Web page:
Contested borders: West African politicians travelling for political change in the 1950s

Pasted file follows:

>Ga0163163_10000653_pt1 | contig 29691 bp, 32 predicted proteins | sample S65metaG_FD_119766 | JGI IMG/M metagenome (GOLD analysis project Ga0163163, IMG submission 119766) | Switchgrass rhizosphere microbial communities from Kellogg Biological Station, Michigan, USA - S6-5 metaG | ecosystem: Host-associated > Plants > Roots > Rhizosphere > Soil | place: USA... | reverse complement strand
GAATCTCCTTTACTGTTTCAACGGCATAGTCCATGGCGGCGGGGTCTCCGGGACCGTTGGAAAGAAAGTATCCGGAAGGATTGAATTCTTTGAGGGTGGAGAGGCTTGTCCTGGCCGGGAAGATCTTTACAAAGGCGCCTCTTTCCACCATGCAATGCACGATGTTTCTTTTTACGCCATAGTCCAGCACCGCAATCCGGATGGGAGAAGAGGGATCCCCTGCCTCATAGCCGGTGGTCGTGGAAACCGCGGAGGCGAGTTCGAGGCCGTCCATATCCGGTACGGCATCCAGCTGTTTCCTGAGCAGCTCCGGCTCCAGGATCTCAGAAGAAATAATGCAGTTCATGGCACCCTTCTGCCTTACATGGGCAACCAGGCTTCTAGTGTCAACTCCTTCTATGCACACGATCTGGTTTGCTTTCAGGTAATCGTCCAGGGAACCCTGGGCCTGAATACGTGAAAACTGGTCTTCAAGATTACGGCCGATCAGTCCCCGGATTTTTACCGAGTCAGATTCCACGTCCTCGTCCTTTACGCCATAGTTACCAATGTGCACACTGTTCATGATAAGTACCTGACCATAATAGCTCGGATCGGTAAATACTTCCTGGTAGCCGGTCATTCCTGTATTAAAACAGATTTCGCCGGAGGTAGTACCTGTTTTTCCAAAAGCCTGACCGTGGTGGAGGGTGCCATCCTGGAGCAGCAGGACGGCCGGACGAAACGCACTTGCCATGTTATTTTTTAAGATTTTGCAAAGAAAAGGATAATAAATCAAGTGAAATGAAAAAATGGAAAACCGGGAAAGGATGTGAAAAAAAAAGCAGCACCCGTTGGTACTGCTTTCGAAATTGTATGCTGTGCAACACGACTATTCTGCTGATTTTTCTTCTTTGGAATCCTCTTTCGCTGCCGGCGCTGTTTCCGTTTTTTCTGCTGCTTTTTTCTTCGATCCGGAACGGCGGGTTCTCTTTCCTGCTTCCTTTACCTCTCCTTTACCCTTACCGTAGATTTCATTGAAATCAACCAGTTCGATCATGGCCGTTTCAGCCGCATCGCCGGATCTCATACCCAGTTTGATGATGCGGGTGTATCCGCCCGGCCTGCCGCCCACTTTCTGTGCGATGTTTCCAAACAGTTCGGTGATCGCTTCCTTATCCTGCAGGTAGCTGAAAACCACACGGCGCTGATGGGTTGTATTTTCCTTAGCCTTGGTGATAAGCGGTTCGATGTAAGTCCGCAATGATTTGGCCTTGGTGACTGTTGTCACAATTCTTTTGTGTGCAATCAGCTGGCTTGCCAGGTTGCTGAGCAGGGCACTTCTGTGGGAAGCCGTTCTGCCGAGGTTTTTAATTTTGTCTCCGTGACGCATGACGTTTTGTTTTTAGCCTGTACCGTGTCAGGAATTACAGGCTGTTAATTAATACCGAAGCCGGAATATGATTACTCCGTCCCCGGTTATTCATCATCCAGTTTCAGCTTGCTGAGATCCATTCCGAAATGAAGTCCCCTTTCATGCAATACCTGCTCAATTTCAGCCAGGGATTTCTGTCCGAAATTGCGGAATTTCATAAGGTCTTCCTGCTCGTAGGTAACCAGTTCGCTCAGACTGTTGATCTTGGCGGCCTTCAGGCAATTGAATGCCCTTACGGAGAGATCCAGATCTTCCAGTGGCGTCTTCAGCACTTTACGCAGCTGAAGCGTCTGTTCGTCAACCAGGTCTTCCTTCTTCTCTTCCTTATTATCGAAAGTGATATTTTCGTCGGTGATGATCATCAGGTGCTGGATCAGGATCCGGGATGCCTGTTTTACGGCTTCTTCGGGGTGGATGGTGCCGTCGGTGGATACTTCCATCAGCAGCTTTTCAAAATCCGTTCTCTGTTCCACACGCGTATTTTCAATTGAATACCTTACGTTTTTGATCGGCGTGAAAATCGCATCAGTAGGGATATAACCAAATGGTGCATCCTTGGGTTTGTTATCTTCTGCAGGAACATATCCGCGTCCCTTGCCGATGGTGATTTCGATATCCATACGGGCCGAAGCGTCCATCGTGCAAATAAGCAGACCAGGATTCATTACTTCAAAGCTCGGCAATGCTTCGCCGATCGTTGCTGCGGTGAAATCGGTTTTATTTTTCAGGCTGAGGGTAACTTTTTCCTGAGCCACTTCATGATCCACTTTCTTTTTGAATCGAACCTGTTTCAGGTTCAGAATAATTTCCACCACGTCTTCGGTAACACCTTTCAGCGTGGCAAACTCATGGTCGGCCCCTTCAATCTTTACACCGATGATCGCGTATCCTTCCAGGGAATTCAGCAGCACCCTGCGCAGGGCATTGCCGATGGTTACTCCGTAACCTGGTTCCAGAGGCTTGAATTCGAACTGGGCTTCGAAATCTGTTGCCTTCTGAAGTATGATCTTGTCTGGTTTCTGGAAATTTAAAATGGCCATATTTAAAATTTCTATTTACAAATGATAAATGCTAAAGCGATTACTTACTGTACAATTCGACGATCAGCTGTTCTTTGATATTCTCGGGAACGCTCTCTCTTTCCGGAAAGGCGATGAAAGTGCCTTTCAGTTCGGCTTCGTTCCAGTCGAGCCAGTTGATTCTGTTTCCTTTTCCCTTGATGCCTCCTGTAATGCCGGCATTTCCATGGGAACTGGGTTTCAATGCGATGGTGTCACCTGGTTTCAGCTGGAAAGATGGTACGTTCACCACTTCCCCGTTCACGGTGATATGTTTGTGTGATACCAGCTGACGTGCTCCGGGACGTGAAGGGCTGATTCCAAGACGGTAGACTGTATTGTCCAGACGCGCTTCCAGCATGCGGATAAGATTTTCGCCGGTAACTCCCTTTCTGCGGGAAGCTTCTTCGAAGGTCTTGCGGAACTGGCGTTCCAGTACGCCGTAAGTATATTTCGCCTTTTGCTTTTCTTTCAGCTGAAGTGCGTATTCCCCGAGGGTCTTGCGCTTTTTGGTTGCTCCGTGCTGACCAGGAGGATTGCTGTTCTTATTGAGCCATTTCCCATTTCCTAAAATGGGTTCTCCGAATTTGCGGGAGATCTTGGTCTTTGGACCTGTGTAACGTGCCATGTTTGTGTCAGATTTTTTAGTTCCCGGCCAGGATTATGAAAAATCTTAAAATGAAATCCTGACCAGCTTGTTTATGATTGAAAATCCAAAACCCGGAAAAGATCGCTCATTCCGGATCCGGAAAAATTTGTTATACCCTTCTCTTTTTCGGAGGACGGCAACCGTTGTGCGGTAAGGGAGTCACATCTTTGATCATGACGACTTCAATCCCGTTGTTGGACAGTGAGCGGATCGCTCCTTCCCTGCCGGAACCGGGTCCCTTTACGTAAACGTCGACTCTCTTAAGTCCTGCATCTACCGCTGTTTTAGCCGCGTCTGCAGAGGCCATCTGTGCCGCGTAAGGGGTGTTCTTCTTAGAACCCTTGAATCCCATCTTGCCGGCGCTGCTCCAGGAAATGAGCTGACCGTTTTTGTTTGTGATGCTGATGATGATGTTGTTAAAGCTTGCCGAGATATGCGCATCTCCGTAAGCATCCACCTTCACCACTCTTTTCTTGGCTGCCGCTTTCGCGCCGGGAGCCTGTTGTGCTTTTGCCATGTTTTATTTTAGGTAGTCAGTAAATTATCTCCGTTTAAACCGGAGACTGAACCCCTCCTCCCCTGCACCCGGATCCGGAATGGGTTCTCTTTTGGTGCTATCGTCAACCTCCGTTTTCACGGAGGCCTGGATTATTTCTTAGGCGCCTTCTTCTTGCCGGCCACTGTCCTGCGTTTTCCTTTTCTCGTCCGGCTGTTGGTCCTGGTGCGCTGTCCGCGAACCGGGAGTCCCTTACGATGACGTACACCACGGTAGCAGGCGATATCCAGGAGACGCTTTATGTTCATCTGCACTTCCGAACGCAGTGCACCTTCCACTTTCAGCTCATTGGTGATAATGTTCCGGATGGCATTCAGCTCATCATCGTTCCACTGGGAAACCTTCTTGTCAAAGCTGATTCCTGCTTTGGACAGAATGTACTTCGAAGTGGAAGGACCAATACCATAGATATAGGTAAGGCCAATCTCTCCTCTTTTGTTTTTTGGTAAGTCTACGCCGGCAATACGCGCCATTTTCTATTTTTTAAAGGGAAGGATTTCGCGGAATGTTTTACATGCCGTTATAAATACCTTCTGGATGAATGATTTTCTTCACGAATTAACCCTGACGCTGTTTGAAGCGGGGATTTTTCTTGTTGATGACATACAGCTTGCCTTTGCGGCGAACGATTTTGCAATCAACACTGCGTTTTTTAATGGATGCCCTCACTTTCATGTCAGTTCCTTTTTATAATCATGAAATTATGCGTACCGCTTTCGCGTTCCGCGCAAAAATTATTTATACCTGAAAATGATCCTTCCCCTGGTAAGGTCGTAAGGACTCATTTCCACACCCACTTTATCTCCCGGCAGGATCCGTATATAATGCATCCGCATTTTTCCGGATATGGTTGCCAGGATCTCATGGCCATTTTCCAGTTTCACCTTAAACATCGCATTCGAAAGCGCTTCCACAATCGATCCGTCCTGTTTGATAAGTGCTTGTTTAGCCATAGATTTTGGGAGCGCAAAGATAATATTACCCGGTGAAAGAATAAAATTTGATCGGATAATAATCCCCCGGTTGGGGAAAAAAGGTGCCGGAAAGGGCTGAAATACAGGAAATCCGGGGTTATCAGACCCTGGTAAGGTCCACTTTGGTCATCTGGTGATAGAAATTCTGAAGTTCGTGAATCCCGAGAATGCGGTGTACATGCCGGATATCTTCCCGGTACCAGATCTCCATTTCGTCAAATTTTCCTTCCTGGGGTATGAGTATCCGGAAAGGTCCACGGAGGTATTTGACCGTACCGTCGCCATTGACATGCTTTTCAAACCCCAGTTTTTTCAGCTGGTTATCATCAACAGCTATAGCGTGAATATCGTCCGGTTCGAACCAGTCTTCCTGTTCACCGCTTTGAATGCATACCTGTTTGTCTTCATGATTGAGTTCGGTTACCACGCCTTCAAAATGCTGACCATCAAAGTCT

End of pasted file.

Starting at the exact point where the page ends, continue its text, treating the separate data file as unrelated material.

This paper examines the travels and state visits of African political leaders, who completed journeys throughout West Africa and/or between Africa and Europe in the 1950s. This was a period when territorial and political borders within West Africa and between Africa and Europe were highly contested. The travels and state visits of African political leaders and heads of state can serve as a prism for examining how the borders and boundaries of the French colonial Empire were challenged during this period and how new concepts of African nationalism and Pan-Africanism emerged. The paper considers the spatial dimension of the travel itineraries which politicians traveled and which represent strategies of creating new political relations. Secondly, I explore the performative aspects of the political travels and state visits. They are examined both as a form of symbolic and embodied politics, and in their contexts of different and sometimes contesting audiences. Furthermore, this paper comprises an analysis of the speeches and allocutions held at receptions and meetings and which reflect the discursive construction of “imagined” representational spaces and symbolic meanings. In addition, they provide insights into existent claims and conflicts which were often veiled by the highly staged performances, however, explicitly expressed in the speeches. Finally, the paper is concerned with the ambiguities within and between the performances themselves, the speeches and allocutions, and different mediated representations of the scenarios of traveling in text and image.

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